Conspiracy theorists might wonder why Jesse Ventura took time Friday to talk with the Star Tribune for the first time since he left office in 2003.
Common folk might suggest it was simply to gin up publicity for his new book, "American Conspiracies." If you buy that obvious reasoning, you might also believe Sirhan Sirhan acted alone, that the CIA wasn't involved at Jonestown or that the 9/11 terrorist attack was just Osama bin Laden flexing his muscles.
As they say on the "X-Files" and Oliver Stone's "JFK," the truth is never that clear.
In his just-released book, Ventura again claims that a CIA operative worked in Minnesota government during his administration -- and that he assumes there is still such an agent assigned to St. Paul. He also wanted a reporter to know that, given his revelations, he would never commit suicide. So if anything suspicious happens, and the official report states that Ventura committed suicide, "You'll know, that's baloney."
This is Ventura's fifth book, but the first he has written "about something besides myself." Conveniently, it feeds off his current series on TruTV, "Conspiracy Theory with Jesse Ventura," for which he said he'll film 10 new episodes this summer. In "American Conspiracies," he and co-author Dick Russell have rounded up the greatest hits of the conspiracy pantheon into a compendium that does not seem to break much new ground. It's more a reaffirmation of previous theories on the Kennedy assassinations, Malcolm X and Martin Luther King Jr., Jonestown, the 9/11 attacks and the financial collapse and bailout of 2008.
If there's a surprise, it's Ventura's argument that the CIA used double agents who let themselves get caught at the Watergate in order to take down President Richard Nixon.
"There is ample evidence Nixon was set up," he said.
Ventura repeated Friday that he and Stephen Bosacker, his chief of staff, were told there was a CIA operative working at the level of deputy commissioner in state government -- a claim that he first made in a 2008 memoir.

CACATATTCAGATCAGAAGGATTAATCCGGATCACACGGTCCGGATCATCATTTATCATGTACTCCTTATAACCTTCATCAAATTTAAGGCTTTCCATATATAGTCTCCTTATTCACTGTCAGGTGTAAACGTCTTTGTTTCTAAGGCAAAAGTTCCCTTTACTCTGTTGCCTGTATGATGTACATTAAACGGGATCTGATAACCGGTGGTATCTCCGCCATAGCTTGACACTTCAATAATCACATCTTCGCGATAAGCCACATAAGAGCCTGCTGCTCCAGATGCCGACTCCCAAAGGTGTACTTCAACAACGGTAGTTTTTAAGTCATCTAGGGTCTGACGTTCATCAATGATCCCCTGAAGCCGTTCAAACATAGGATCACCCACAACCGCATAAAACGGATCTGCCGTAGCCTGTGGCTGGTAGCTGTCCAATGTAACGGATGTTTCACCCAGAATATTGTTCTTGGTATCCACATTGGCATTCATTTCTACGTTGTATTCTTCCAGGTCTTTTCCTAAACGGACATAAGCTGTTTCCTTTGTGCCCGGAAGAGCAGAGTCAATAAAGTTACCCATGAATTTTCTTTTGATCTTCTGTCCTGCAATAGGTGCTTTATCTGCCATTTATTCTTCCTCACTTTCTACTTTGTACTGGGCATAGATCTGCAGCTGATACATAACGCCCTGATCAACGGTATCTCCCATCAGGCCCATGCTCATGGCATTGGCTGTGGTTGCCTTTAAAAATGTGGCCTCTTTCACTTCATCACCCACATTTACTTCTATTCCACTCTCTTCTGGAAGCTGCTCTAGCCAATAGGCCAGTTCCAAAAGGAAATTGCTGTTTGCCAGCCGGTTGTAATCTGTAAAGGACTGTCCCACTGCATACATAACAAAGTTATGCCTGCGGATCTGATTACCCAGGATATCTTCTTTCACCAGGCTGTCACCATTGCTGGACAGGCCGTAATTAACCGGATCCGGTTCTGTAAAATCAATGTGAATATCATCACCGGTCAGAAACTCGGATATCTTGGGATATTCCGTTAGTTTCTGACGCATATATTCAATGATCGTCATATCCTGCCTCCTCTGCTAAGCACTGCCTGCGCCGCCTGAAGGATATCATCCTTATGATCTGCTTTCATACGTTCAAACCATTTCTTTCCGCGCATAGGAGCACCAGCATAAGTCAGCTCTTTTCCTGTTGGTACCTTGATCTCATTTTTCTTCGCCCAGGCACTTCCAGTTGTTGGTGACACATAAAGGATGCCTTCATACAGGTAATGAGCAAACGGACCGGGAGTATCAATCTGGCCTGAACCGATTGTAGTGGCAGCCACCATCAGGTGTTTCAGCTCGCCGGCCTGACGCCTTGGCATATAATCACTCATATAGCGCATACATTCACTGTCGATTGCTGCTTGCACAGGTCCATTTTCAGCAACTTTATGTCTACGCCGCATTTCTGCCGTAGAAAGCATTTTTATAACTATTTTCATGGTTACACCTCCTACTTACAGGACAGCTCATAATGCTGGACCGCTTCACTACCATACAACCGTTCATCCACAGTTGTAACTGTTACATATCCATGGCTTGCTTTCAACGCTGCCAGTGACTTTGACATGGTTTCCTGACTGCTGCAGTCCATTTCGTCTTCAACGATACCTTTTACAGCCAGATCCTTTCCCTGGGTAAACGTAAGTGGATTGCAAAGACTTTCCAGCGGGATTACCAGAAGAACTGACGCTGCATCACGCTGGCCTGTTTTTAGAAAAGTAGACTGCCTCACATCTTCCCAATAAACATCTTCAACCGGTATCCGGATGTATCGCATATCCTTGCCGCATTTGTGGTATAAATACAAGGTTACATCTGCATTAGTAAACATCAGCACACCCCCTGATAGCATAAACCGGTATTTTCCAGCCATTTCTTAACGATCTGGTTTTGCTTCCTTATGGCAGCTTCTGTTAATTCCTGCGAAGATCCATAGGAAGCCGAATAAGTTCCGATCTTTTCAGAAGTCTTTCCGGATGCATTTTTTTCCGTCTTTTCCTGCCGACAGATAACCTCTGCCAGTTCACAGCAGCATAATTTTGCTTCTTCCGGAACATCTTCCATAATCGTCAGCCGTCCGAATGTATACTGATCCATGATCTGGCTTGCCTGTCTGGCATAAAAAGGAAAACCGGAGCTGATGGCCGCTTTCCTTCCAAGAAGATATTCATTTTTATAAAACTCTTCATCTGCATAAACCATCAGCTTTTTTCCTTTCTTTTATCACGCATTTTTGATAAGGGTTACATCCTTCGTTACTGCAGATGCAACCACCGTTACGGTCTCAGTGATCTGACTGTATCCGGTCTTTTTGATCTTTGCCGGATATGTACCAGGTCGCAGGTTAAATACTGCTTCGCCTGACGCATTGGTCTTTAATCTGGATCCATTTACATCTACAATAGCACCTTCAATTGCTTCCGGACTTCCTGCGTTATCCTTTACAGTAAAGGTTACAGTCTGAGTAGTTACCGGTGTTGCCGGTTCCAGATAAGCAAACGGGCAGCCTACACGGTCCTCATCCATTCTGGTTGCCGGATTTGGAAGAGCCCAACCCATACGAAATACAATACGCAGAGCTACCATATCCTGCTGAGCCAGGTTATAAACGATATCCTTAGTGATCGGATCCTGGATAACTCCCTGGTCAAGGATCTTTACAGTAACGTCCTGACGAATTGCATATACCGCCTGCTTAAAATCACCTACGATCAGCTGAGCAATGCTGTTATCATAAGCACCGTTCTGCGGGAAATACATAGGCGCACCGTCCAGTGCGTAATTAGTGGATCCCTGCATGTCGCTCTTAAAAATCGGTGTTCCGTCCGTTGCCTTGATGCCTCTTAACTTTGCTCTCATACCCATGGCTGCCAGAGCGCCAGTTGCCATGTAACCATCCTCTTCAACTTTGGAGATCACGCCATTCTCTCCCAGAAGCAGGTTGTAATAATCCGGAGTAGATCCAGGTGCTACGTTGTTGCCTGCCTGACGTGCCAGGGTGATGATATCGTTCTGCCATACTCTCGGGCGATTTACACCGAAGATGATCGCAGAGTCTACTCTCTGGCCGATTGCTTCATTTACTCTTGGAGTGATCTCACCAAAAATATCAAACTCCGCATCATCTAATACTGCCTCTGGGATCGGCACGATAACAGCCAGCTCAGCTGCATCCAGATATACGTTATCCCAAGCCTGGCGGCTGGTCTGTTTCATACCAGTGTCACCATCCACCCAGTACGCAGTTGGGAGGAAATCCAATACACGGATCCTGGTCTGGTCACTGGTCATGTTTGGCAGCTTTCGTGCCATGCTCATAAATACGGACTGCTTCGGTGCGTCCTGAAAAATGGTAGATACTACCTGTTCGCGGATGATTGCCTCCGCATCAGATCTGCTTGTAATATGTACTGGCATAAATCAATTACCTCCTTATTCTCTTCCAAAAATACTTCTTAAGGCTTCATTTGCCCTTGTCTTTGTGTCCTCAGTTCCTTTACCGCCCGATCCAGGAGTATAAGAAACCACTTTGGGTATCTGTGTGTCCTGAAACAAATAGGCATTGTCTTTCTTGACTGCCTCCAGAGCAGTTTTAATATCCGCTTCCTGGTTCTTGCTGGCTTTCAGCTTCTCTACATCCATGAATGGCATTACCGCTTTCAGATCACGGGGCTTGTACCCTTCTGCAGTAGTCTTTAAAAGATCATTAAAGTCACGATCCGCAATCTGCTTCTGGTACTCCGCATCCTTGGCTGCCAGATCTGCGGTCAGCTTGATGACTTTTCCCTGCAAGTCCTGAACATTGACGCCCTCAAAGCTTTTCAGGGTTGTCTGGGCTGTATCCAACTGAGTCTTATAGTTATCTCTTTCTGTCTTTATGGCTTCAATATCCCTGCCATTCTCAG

"I can't say who it is, or I would go to jail," Ventura said, noting that the original operative was replaced during his term.
In his book, Ventura writes he "has no idea what they're doing there."
Ventura has two book signings in the Twin Cities. On Sunday, he'll be at the Mall of America, and on Tuesday he visits Rosedale Center. Were it not for the book tour, he said, he would still be in Mexico, where he and his wife, Terry, live half the year. They spend June through October in their home on White Bear Lake.
His term as governor, from 1999 to 2003, made him understand the need for secrecy on occasion ("if people's lives are in danger"), but he argues that far too much information is suppressed under the guise of national security. This, of course, is red meat for those who mistrust authority.
A 2007 Zogby poll found that 63.6 percent of Americans believe Arab fundamentalists were responsible for 9/11, but 26.4 percent said "certain elements in the U.S. government knew the attacks were coming but consciously let them proceed for various political, military and economic reasons."
Pot should be legal
The only political activity he envisions is to campaign for legalization of marijuana in California. He said he's motivated by the carnage in Mexico caused by drug cartels.
Although he hinted at getting into the fray with Norm Coleman and Al Franken for a Senate seat in 2008, he says his top goal now is to become "the best surfer I can be." To get elected, he'd have to get a haircut, which is not in the cards.
The telltale sign will be if he shaves his head, he said. Even then, don't be fooled. "It's not for sure," he said, "but that's a step toward that direction."
Graydon Royce • 612-673-7299